Breaking News
More () »

Abusers threatening to 'purposely contract' COVID-19 reported among rise in domestic violence calls, Fairfax Co. official says

The Fairfax County Domestic & Sexual Violence Services Hotline has seen a 15 percent increase in calls.

FAIRFAX COUNTY, Va. — Stay-at-home orders mean everyone has to stay inside – presenting a dangerous reality for domestic violence victims.

"We in the domestic violence field believe it is a more dangerous time for victims,” Keesha Coke, with Fairfax County Family Services, said. “The stressors that families and individuals experienced pre-COVID-19 crisis remain. In addition, they’re exasperated, and there are additional stressors.”

According to the Fairfax County Police Department’s daily call-for-service recaps, there has been an increase in the number of domestic violence-related calls.

Fairfax County Police Chief Edwin Roessler Jr said in a provided statement that the department has seen an incremental uptick in domestic violence calls in the county.

“It's not an alarming uptick. What we're seeing is two or three more than a day before,” Roessler said.

Credit: WUSA
There have been an increase in the number of domestic related calls in Fairfax County.

The daily average number of domestic related calls this month, according to the daily calls-for-service recaps, are up 26% compared to April 2019.

Although the number of domestic violence calls to the police department has gone up, the number of calls to the Fairfax County Domestic & Sexual Violence Services hotline initially went down during the start of the stay-at-home order.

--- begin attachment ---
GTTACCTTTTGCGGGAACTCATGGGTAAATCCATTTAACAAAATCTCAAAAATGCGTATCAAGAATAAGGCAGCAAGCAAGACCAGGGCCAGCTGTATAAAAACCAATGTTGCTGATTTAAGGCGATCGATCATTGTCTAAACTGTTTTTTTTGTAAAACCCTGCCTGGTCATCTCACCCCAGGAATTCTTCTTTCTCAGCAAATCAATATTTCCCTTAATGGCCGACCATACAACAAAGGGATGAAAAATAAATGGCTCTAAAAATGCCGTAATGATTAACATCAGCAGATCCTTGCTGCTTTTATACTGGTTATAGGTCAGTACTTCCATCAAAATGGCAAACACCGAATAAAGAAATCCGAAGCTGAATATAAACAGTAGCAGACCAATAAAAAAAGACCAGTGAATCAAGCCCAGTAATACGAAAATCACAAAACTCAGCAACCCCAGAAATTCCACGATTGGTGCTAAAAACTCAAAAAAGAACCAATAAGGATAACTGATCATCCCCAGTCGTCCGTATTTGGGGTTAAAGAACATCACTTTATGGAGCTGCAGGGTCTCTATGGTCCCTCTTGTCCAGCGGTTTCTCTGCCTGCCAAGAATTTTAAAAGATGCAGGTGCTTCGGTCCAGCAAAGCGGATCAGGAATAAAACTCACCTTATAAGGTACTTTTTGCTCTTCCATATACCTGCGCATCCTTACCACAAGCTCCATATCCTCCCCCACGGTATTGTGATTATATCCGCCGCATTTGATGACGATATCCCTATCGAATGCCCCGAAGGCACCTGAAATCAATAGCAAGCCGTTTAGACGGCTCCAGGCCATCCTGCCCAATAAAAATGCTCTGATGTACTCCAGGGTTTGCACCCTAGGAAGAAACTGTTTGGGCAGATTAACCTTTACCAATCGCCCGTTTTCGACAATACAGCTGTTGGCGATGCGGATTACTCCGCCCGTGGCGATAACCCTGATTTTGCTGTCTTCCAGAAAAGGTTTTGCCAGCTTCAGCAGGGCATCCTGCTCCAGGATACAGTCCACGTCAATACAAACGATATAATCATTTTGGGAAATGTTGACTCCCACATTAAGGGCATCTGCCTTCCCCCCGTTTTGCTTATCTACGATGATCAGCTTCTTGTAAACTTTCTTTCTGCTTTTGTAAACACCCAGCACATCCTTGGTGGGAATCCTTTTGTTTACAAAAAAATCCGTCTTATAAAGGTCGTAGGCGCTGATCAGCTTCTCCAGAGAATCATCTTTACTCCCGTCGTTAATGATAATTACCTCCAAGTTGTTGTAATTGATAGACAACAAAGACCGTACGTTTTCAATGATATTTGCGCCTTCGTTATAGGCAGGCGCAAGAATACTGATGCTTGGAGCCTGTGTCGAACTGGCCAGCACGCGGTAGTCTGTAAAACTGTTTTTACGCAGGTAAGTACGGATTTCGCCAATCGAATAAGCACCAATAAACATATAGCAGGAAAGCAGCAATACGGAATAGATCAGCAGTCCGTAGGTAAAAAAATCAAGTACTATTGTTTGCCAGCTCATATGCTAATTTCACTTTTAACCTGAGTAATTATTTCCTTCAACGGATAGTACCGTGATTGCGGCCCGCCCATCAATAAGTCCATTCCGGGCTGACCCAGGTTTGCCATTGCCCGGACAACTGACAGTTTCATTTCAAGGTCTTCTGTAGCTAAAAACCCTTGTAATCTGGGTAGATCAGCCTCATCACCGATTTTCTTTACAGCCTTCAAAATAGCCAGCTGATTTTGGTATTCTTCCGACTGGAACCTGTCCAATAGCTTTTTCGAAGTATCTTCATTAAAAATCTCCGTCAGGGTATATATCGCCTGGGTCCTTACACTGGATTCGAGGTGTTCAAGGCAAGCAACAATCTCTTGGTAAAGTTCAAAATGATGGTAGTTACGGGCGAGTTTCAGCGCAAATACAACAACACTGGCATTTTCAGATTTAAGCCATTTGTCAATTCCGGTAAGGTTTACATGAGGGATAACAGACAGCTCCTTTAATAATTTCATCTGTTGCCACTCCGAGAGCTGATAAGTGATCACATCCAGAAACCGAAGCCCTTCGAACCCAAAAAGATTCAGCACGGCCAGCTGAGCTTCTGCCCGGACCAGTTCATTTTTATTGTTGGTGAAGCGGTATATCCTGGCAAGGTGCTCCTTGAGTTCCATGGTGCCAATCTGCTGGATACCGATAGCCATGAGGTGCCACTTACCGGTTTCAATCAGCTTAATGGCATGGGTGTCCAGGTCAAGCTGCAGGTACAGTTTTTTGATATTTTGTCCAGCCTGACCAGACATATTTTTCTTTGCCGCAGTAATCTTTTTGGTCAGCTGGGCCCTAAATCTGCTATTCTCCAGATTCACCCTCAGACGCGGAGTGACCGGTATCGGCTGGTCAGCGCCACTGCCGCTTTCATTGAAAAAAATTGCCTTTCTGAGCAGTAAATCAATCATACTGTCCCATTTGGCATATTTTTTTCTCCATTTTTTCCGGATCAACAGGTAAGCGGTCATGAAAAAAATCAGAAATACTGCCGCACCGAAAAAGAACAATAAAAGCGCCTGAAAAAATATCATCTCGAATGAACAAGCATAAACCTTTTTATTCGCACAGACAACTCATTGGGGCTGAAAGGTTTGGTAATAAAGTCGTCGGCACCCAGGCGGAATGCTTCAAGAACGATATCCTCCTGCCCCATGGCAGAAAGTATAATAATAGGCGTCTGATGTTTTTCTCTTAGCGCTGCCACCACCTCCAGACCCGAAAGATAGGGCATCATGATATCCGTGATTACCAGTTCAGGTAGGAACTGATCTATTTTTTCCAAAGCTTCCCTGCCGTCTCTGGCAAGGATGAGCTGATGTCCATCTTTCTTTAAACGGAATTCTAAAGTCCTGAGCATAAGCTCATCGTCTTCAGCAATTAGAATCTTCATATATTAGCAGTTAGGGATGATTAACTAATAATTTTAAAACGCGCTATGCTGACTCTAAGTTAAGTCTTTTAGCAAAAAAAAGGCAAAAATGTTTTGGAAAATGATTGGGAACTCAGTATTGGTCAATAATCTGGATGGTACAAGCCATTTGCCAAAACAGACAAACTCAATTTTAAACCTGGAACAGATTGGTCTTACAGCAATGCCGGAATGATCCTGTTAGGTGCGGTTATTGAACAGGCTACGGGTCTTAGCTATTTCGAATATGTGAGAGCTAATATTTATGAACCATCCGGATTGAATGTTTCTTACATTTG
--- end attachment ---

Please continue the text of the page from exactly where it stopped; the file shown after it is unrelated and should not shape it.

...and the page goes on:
“Starting with March 8 when the social distancing guidelines were first implemented, we actually started seeing a decrease in our calls to the domestic or sexual violence hotline and we anticipated it was because victims and abusers are together,” Coke.

RELATED: How to escape abusive homes while social distancing

Coke said they saw a 30-to-50% decrease in calls. Over the last week, she said the number of calls has increased and is up 15% compared to this time last year.

“We are receiving reports, or disclosures from victims, with regards to threats by their abuser of the abuser going out and purposely contracting COVID-19, and then coming back and infecting the victim," Coke said.

Coke said they have also had reports of victims being threatened with weapons.

If you are, or know someone who is a victim, you can call the Fairfax County Domestic & Sexual Violence Hotline 24 hours a day at 703-360-7273; TTY 711.

The National Domestic Violence Hotline is 1-800-799-7233.

There is also information on what can be done if you’re not able to call the number HERE.

RELATED: How to escape abusive homes while social distancing

Download the brand new WUSA9 app here.

Sign up for the Get Up DC newsletter: Your forecast. Your commute. Your news.

Paid Advertisement

Before You Leave, Check This Out